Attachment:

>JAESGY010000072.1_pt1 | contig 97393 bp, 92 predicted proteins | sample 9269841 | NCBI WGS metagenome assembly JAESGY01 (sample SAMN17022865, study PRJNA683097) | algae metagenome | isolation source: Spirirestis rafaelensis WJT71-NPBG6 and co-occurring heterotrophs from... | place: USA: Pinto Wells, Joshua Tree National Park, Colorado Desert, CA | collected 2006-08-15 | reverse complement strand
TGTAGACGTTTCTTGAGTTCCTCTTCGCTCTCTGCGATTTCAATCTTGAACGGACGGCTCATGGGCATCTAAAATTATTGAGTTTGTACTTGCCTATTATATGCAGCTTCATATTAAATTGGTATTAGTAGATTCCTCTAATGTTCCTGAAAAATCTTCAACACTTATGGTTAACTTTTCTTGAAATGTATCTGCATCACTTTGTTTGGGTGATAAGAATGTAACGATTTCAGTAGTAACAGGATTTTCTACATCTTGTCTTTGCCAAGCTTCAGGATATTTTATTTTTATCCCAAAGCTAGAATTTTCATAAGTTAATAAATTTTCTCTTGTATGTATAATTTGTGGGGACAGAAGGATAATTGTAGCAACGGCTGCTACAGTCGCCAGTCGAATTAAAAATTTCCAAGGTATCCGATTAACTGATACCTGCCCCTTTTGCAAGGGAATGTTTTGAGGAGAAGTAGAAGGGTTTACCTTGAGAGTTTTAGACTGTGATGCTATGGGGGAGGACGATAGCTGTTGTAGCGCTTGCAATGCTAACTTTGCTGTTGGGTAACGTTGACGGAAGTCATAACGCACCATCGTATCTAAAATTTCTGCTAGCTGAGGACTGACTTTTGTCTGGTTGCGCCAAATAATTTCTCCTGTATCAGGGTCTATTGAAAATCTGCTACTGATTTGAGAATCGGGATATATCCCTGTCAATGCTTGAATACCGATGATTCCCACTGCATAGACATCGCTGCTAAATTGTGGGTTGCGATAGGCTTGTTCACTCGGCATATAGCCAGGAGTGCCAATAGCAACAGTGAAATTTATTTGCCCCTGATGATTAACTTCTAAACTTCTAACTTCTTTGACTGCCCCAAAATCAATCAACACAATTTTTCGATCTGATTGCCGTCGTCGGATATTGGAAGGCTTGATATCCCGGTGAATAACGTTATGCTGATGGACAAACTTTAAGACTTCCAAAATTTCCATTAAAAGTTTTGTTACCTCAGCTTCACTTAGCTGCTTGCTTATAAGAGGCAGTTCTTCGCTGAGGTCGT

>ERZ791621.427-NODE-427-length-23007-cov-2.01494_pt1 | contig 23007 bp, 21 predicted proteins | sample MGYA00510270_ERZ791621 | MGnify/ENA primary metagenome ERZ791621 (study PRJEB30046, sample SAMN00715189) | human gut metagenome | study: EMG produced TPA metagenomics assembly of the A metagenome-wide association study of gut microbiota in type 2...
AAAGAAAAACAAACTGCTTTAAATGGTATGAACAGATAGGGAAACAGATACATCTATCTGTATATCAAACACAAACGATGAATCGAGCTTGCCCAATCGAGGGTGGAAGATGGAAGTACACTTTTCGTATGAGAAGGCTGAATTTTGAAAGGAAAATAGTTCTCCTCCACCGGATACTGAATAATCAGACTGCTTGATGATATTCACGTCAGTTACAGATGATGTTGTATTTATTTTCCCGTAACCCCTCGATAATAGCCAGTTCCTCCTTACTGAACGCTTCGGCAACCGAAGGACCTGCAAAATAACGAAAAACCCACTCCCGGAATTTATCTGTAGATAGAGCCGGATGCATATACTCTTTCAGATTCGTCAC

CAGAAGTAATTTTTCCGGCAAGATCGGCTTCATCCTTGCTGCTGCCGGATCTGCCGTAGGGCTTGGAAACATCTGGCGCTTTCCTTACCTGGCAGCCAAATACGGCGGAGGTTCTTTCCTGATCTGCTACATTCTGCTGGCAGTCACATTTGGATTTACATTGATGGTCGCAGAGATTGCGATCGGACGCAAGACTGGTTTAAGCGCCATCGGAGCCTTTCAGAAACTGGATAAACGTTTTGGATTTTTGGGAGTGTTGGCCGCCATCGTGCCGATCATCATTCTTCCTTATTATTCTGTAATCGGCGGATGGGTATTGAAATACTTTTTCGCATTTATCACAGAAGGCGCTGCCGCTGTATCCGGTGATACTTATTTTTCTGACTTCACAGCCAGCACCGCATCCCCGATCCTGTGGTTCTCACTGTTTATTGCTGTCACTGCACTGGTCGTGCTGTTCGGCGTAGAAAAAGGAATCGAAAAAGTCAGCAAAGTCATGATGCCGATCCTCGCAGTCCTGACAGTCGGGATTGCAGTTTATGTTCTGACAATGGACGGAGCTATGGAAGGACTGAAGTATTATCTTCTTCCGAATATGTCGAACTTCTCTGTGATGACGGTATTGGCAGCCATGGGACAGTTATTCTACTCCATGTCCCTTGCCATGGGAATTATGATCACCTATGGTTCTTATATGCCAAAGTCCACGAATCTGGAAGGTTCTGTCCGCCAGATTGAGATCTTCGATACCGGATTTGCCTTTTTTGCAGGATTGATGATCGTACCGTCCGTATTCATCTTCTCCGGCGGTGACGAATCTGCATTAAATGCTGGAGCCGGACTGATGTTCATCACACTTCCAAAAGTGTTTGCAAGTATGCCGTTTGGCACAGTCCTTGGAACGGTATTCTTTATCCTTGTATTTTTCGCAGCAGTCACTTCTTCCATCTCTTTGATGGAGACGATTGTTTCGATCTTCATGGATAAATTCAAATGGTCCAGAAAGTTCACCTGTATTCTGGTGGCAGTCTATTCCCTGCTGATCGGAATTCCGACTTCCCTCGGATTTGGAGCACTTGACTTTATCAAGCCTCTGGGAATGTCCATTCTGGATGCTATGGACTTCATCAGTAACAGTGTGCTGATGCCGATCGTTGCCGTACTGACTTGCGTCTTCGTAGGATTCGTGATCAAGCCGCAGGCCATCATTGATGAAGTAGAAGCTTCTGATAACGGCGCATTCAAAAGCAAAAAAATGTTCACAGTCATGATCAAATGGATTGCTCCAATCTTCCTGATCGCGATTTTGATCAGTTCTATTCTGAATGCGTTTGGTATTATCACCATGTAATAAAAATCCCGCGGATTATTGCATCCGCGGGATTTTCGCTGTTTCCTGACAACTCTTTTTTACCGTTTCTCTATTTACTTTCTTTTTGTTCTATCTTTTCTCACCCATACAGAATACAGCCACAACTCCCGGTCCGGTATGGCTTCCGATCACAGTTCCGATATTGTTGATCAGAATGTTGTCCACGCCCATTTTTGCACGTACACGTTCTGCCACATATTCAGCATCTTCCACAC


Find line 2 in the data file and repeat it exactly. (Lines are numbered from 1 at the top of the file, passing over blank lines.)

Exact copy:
TGTAGACGTTTCTTGAGTTCCTCTTCGCTCTCTGCGATTTCAATCTTGAACGGACGGCTCATGGGCATCTAAAATTATTGAGTTTGTACTTGCCTATTATATGCAGCTTCATATTAAATTGGTATTAGTAGATTCCTCTAATGTTCCTGAAAAATCTTCAACACTTATGGTTAACTTTTCTTGAAATGTATCTGCATCACTTTGTTTGGGTGATAAGAATGTAACGATTTCAGTAGTAACAGGATTTTCTACATCTTGTCTTTGCCAAGCTTCAGGATATTTTATTTTTATCCCAAAGCTAGAATTTTCATAAGTTAATAAATTTTCTCTTGTATGTATAATTTGTGGGGACAGAAGGATAATTGTAGCAACGGCTGCTACAGTCGCCAGTCGAATTAAAAATTTCCAAGGTATCCGATTAACTGATACCTGCCCCTTTTGCAAGGGAATGTTTTGAGGAGAAGTAGAAGGGTTTACCTTGAGAGTTTTAGACTGTGATGCTATGGGGGAGGACGATAGCTGTTGTAGCGCTTGCAATGCTAACTTTGCTGTTGGGTAACGTTGACGGAAGTCATAACGCACCATCGTATCTAAAATTTCTGCTAGCTGAGGACTGACTTTTGTCTGGTTGCGCCAAATAATTTCTCCTGTATCAGGGTCTATTGAAAATCTGCTACTGATTTGAGAATCGGGATATATCCCTGTCAATGCTTGAATACCGATGATTCCCACTGCATAGACATCGCTGCTAAATTGTGGGTTGCGATAGGCTTGTTCACTCGGCATATAGCCAGGAGTGCCAATAGCAACAGTGAAATTTATTTGCCCCTGATGATTAACTTCTAAACTTCTAACTTCTTTGACTGCCCCAAAATCAATCAACACAATTTTTCGATCTGATTGCCGTCGTCGGATATTGGAAGGCTTGATATCCCGGTGAATAACGTTATGCTGATGGACAAACTTTAAGACTTCCAAAATTTCCATTAAAAGTTTTGTTACCTCAGCTTCACTTAGCTGCTTGCTTATAAGAGGCAGTTCTTCGCTGAGGTCGT